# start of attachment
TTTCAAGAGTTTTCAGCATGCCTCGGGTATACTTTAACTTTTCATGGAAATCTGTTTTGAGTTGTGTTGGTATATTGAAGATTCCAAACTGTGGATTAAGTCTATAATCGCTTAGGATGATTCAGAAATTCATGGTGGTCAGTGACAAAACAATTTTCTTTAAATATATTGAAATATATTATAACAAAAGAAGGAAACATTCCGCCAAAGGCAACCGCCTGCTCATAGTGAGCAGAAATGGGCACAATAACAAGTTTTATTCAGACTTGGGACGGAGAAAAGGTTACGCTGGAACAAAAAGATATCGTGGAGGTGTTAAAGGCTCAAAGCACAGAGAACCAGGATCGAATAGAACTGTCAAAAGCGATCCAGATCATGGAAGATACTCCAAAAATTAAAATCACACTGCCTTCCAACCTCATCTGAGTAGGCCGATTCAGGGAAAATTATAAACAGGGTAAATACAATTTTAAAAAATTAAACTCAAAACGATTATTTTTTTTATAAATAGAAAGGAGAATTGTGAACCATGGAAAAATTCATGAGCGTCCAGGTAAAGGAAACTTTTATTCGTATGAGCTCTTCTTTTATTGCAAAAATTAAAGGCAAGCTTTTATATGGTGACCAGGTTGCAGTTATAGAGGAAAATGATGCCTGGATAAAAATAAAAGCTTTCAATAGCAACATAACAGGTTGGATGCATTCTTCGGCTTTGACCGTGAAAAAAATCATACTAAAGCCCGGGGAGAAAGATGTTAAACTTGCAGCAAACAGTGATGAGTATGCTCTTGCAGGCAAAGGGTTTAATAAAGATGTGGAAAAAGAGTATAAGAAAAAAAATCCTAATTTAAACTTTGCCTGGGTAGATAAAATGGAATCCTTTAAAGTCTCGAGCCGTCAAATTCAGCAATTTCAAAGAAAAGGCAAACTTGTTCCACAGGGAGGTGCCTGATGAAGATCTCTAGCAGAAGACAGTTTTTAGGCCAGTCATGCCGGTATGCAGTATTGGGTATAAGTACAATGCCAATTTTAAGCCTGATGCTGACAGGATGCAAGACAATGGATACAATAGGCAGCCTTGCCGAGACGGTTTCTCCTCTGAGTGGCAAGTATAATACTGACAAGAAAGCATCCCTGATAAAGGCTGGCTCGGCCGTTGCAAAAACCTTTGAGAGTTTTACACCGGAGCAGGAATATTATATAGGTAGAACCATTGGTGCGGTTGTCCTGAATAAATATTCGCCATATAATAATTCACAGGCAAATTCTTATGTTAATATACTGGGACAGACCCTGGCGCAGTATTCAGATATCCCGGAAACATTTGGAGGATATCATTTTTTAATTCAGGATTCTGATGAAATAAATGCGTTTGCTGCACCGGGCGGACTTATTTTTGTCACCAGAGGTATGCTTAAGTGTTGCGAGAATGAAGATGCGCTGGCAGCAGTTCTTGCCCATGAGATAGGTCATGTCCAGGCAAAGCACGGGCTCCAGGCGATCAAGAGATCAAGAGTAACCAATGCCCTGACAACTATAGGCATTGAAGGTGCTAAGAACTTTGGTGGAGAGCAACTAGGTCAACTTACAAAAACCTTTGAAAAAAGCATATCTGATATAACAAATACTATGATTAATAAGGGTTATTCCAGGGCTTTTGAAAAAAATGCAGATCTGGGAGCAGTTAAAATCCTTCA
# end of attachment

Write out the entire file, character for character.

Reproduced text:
TTTCAAGAGTTTTCAGCATGCCTCGGGTATACTTTAACTTTTCATGGAAATCTGTTTTGAGTTGTGTTGGTATATTGAAGATTCCAAACTGTGGATTAAGTCTATAATCGCTTAGGATGATTCAGAAATTCATGGTGGTCAGTGACAAAACAATTTTCTTTAAATATATTGAAATATATTATAACAAAAGAAGGAAACATTCCGCCAAAGGCAACCGCCTGCTCATAGTGAGCAGAAATGGGCACAATAACAAGTTTTATTCAGACTTGGGACGGAGAAAAGGTTACGCTGGAACAAAAAGATATCGTGGAGGTGTTAAAGGCTCAAAGCACAGAGAACCAGGATCGAATAGAACTGTCAAAAGCGATCCAGATCATGGAAGATACTCCAAAAATTAAAATCACACTGCCTTCCAACCTCATCTGAGTAGGCCGATTCAGGGAAAATTATAAACAGGGTAAATACAATTTTAAAAAATTAAACTCAAAACGATTATTTTTTTTATAAATAGAAAGGAGAATTGTGAACCATGGAAAAATTCATGAGCGTCCAGGTAAAGGAAACTTTTATTCGTATGAGCTCTTCTTTTATTGCAAAAATTAAAGGCAAGCTTTTATATGGTGACCAGGTTGCAGTTATAGAGGAAAATGATGCCTGGATAAAAATAAAAGCTTTCAATAGCAACATAACAGGTTGGATGCATTCTTCGGCTTTGACCGTGAAAAAAATCATACTAAAGCCCGGGGAGAAAGATGTTAAACTTGCAGCAAACAGTGATGAGTATGCTCTTGCAGGCAAAGGGTTTAATAAAGATGTGGAAAAAGAGTATAAGAAAAAAAATCCTAATTTAAACTTTGCCTGGGTAGATAAAATGGAATCCTTTAAAGTCTCGAGCCGTCAAATTCAGCAATTTCAAAGAAAAGGCAAACTTGTTCCACAGGGAGGTGCCTGATGAAGATCTCTAGCAGAAGACAGTTTTTAGGCCAGTCATGCCGGTATGCAGTATTGGGTATAAGTACAATGCCAATTTTAAGCCTGATGCTGACAGGATGCAAGACAATGGATACAATAGGCAGCCTTGCCGAGACGGTTTCTCCTCTGAGTGGCAAGTATAATACTGACAAGAAAGCATCCCTGATAAAGGCTGGCTCGGCCGTTGCAAAAACCTTTGAGAGTTTTACACCGGAGCAGGAATATTATATAGGTAGAACCATTGGTGCGGTTGTCCTGAATAAATATTCGCCATATAATAATTCACAGGCAAATTCTTATGTTAATATACTGGGACAGACCCTGGCGCAGTATTCAGATATCCCGGAAACATTTGGAGGATATCATTTTTTAATTCAGGATTCTGATGAAATAAATGCGTTTGCTGCACCGGGCGGACTTATTTTTGTCACCAGAGGTATGCTTAAGTGTTGCGAGAATGAAGATGCGCTGGCAGCAGTTCTTGCCCATGAGATAGGTCATGTCCAGGCAAAGCACGGGCTCCAGGCGATCAAGAGATCAAGAGTAACCAATGCCCTGACAACTATAGGCATTGAAGGTGCTAAGAACTTTGGTGGAGAGCAACTAGGTCAACTTACAAAAACCTTTGAAAAAAGCATATCTGATATAACAAATACTATGATTAATAAGGGTTATTCCAGGGCTTTTGAAAAAAATGCAGATCTGGGAGCAGTTAAAATCCTTCA